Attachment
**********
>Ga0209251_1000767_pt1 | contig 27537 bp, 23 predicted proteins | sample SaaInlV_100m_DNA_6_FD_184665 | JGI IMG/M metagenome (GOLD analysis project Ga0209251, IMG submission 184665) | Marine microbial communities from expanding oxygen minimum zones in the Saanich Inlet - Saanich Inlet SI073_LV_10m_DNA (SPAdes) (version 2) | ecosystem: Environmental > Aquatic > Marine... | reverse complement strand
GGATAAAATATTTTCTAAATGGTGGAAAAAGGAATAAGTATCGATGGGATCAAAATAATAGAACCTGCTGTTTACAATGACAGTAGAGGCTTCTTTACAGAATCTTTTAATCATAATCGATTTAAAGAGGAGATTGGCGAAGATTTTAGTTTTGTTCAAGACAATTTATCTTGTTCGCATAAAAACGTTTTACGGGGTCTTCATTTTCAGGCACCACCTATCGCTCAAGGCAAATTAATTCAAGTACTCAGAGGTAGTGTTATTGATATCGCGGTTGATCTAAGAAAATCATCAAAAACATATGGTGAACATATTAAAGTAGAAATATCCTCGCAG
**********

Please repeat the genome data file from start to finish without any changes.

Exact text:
>Ga0209251_1000767_pt1 | contig 27537 bp, 23 predicted proteins | sample SaaInlV_100m_DNA_6_FD_184665 | JGI IMG/M metagenome (GOLD analysis project Ga0209251, IMG submission 184665) | Marine microbial communities from expanding oxygen minimum zones in the Saanich Inlet - Saanich Inlet SI073_LV_10m_DNA (SPAdes) (version 2) | ecosystem: Environmental > Aquatic > Marine... | reverse complement strand
GGATAAAATATTTTCTAAATGGTGGAAAAAGGAATAAGTATCGATGGGATCAAAATAATAGAACCTGCTGTTTACAATGACAGTAGAGGCTTCTTTACAGAATCTTTTAATCATAATCGATTTAAAGAGGAGATTGGCGAAGATTTTAGTTTTGTTCAAGACAATTTATCTTGTTCGCATAAAAACGTTTTACGGGGTCTTCATTTTCAGGCACCACCTATCGCTCAAGGCAAATTAATTCAAGTACTCAGAGGTAGTGTTATTGATATCGCGGTTGATCTAAGAAAATCATCAAAAACATATGGTGAACATATTAAAGTAGAAATATCCTCGCAG